I will admit, when I became a parent I never gave much thought to "girl" centered toys as being dangerous. After all, I played with them and I seem to be ok. Alright, so that is still up for deliberation. But I seem to have well adjusted children so far, so I must not be too messed up! (See? Preposition.) Those things would come out somewhere. But even when the whole "we are a Disney princess centered society and it is ruining our children!"thing came out I mostly scoffed and moved on, not giving it a second thought. I give my kids more credit then that.

However, I am starting to change my mind. It all started about a year ago when the "new" My little Ponies started coming out. This is also about the same time my beloved child entered Kindergarten. We were playing in the toys at Target. Oh yes, I am THAT parent. Rainy day? Go play at Target! And I pushed a button on a giant purple pony. Only to hear "I am the prettiest girl in the library!" come floating out of her perfect plastic lipsticked pony lips. I was shocked. Suddenly I had an almost uncontrollable urge to go out of the store directly and burn my bra for all to see! Ok, perhaps not. But I really was shocked. I pushed the button again and heard another less shocking phrase. Something to the effect of "You're my best friend" or something....

But the damage had been done. And it didn't end there. Since then I have noticed it everywhere. Sickeningly sweet messages pouring out of toys, movies, books, t-shirts, posters, etc. All geared towards little girls. Designed to make them feel warm and fuzzy and not at all rejected. Designed to make sure they stay sweet and kind and that they treat everyone equally and encourage others when they feel sad and be nice and compliment everyone ALL of the time And most of all...DON'T say anything that could possibly be misconstrued as mean or hurtful or not PC. And make sure we build up their precious self-esteem! It is the idea of Monkey see, Monkey do. If we show our girls how they SHOULD behave and how wonderful they make others feel, and how nice it feels to be nice all of the time to everyone...they will. Right?   

But see, I don't think it works.

I know lots of woman my age that say one of the most damaging things to them growing up was watching soap operas. You know why? Because just as we bash in today's glamorous magazine bodies as "fake" and "giving us an un-realistic view of ourselves" Soaps do the same thing for relationships.  I will even go so far as to compare it to the porn industry giving guys an unrealistic idea of girls and sex. But we know all that...right?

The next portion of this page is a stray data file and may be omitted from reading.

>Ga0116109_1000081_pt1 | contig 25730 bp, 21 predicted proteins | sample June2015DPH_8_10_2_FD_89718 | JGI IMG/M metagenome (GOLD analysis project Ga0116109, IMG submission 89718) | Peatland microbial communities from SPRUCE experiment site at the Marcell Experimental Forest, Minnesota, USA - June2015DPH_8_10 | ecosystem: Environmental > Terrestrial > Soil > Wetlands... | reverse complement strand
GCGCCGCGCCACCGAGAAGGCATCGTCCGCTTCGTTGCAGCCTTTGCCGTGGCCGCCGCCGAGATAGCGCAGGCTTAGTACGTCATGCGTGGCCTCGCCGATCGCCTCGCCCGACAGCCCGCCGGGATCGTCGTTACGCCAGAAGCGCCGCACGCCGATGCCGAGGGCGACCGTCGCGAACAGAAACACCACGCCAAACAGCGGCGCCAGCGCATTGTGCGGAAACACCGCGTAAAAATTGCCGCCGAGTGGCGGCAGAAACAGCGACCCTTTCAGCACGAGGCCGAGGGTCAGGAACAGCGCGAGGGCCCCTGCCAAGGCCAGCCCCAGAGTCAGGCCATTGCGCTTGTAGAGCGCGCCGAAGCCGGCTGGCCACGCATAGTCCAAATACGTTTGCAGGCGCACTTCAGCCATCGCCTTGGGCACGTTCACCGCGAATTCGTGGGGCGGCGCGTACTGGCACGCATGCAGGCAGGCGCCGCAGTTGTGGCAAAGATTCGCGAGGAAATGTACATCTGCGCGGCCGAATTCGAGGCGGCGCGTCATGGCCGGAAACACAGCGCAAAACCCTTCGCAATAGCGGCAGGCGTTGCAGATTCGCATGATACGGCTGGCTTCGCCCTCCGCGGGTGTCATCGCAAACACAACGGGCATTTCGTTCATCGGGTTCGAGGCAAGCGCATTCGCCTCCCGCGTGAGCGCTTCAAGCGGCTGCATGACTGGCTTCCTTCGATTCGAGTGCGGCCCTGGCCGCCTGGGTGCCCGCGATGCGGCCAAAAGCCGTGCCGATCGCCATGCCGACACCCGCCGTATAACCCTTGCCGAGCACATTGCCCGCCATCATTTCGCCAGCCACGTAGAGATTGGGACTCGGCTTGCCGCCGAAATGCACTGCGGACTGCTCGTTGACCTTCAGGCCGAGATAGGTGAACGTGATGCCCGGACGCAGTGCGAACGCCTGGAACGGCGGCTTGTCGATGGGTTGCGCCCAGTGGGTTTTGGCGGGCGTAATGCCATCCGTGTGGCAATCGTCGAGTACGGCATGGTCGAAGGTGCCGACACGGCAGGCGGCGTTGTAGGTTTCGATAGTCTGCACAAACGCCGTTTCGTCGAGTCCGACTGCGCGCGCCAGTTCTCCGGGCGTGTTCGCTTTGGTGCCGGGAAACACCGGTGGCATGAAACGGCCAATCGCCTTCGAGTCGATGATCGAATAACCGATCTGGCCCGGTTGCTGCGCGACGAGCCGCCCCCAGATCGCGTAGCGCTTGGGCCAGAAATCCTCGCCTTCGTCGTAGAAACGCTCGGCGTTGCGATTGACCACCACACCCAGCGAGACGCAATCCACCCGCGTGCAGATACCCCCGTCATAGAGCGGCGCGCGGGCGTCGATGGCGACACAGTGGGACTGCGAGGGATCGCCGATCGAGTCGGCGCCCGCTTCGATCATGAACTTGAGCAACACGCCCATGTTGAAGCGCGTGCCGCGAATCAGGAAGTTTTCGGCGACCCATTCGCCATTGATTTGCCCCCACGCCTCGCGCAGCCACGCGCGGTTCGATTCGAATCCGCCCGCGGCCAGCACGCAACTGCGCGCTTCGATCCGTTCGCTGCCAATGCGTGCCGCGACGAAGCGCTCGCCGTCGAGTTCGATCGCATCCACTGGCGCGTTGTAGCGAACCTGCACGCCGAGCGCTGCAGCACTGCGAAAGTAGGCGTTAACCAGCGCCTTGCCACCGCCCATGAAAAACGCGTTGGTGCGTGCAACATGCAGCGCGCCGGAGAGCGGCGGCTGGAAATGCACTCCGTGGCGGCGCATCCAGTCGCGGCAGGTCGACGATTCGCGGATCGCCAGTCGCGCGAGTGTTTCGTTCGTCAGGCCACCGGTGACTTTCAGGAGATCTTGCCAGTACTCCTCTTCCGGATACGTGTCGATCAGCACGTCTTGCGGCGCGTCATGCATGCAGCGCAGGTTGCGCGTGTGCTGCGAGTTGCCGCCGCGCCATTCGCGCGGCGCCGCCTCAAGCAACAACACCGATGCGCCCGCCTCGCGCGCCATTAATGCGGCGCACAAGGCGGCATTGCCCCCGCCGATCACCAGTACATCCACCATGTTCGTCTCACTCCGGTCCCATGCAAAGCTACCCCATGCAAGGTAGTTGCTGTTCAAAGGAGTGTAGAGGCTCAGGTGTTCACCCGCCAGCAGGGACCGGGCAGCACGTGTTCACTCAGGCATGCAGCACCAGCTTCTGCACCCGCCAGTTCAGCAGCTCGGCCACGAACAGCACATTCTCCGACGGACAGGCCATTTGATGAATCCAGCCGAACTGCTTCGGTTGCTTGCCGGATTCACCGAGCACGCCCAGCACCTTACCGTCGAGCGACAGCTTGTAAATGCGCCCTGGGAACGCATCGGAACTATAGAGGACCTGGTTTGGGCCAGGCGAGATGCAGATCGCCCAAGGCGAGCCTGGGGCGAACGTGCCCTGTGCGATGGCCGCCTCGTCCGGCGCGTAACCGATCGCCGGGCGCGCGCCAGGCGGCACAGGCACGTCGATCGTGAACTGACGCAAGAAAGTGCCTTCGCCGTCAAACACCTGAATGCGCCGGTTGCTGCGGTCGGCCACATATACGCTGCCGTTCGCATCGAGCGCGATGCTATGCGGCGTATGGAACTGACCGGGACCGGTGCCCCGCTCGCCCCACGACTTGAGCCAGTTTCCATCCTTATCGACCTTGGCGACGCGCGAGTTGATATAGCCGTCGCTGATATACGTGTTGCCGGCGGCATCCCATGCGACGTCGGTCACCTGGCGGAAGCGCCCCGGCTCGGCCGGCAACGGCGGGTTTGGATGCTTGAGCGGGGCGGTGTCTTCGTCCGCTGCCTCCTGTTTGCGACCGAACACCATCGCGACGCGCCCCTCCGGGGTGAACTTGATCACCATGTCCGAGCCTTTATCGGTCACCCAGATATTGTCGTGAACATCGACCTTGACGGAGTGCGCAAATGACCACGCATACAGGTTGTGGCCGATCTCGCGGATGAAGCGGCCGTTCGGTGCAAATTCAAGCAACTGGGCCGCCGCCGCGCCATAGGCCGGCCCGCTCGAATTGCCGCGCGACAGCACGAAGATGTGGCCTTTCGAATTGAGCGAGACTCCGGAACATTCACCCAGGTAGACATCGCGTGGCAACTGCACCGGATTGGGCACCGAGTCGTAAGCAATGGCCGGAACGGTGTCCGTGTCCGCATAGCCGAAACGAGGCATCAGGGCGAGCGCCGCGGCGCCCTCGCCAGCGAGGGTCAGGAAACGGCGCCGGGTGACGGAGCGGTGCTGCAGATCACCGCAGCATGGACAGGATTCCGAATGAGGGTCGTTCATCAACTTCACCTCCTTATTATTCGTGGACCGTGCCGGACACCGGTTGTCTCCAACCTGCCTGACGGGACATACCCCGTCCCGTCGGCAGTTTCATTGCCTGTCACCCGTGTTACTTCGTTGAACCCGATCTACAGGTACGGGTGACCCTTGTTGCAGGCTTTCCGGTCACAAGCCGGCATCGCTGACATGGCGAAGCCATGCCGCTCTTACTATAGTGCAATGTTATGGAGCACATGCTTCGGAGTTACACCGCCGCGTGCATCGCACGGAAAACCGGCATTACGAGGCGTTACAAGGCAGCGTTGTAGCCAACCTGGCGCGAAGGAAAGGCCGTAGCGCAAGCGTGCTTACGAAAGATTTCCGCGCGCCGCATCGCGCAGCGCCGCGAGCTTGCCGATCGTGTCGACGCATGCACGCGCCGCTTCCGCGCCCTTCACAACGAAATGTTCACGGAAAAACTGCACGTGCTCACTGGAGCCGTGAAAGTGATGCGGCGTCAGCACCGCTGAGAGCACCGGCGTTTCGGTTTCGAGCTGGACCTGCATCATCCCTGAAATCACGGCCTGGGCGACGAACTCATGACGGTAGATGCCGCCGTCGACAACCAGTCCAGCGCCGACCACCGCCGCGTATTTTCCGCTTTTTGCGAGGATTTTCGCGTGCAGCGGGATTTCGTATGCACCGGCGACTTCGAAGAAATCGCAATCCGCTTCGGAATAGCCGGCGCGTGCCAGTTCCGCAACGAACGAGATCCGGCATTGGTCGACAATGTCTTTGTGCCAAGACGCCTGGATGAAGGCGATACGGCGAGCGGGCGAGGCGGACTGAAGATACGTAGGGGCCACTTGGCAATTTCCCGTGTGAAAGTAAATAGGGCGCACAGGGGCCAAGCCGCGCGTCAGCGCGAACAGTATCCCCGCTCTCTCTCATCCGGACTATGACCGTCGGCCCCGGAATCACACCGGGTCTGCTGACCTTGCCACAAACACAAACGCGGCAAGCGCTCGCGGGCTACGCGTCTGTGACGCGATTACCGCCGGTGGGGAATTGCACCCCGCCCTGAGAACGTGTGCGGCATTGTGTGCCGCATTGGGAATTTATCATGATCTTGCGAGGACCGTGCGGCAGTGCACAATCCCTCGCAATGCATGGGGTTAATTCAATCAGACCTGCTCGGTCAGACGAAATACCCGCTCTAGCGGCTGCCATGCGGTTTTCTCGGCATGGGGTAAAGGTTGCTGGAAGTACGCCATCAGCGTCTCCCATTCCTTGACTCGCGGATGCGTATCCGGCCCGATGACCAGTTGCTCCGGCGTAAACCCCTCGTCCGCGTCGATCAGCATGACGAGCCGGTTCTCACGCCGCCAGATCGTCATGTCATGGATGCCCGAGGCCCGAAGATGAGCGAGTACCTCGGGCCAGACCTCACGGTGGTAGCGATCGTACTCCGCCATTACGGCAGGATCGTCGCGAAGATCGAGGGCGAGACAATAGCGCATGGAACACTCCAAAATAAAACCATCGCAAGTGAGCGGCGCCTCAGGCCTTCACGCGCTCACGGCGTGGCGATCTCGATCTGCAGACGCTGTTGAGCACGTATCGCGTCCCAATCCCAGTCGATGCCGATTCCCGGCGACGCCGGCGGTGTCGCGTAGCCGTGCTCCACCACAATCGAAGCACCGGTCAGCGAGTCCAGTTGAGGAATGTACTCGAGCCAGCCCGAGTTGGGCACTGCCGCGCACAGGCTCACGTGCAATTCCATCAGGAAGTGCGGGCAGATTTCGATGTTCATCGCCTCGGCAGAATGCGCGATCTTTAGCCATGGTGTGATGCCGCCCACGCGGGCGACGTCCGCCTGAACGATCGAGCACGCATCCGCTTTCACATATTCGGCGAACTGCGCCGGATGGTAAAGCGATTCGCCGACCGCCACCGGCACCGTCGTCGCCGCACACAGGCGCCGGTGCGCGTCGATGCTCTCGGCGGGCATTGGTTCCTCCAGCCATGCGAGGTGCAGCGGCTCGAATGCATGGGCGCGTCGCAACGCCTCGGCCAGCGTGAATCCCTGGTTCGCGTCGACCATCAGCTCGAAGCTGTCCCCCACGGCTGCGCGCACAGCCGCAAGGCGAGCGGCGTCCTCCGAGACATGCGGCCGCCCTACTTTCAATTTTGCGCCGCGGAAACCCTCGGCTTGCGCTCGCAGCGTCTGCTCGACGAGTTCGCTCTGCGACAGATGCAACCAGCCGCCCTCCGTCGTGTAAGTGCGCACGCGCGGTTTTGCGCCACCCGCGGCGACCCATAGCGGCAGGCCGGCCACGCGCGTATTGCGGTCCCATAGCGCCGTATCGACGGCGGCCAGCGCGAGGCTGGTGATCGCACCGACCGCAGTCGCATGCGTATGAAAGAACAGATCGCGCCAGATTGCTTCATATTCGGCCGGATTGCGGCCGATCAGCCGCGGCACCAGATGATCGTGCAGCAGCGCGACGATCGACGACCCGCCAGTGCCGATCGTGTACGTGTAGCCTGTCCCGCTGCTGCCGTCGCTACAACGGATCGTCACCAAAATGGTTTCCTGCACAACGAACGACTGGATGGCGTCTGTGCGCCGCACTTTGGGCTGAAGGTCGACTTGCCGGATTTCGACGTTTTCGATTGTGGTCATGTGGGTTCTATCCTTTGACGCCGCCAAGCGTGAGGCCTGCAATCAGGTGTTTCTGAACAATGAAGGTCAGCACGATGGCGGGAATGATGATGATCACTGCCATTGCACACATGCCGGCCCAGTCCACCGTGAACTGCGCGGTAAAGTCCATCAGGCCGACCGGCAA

Then why are we doing the exact same thing emotionally to our baby girls? Why do we allow them to read books where the bad girls always reform in 10 pages or less and become the best friend of the main girl who was nice from the beginning? What if our daughter is not the prettiest girl in the library? Our kids are smart guys, they KNOW when they are being fed a load of crap. They know it just like we know "Brock" will likely not chase after us into the night just to unload his "feelings" and swear undying love. Or whatever soap opera's are about...is it bad that I am writing this and I'll admit I am not sure I have ever actually sat through one whole episode?

We know all this, and yet we still feel cheated. And you know what? So do they. But it doesn't come out in depression or even a laughable conversation with their girlfriends. It comes out in needless "drama" on the playground. "Such and such said I am not the prettiest girl in the library!" Well, let us gang up on her! Make her feel just as bad as she made us feel! Then sides are taken and words are said and the mean girl doesn't change her ways...because everyone is now the mean girl AND the nice girl depending on who you ask. And are you telling me that at the end of each day, these kids are not magically encouraging each other and braiding one anothers' hair because "it is the right thing to do and we all FEEL so good when we are nice and kind and understanding and make sure everyone has high self-esteem...?" And the cycle continues. And it doesn't make sense to me why we are not changing this tactic, because it is obviously not working.

Now I know that all these attitudes are not a new thing. But what does seems new to me, is that fact that these attitudes are not going away once adulthood starts anymore. I am flabbergasted at the things so-called adults are making a scene about. Petty, useless, meaningless things that are creating enemies among adults and pointless "drama" because "such and such said I am not the prettiest girl in the library."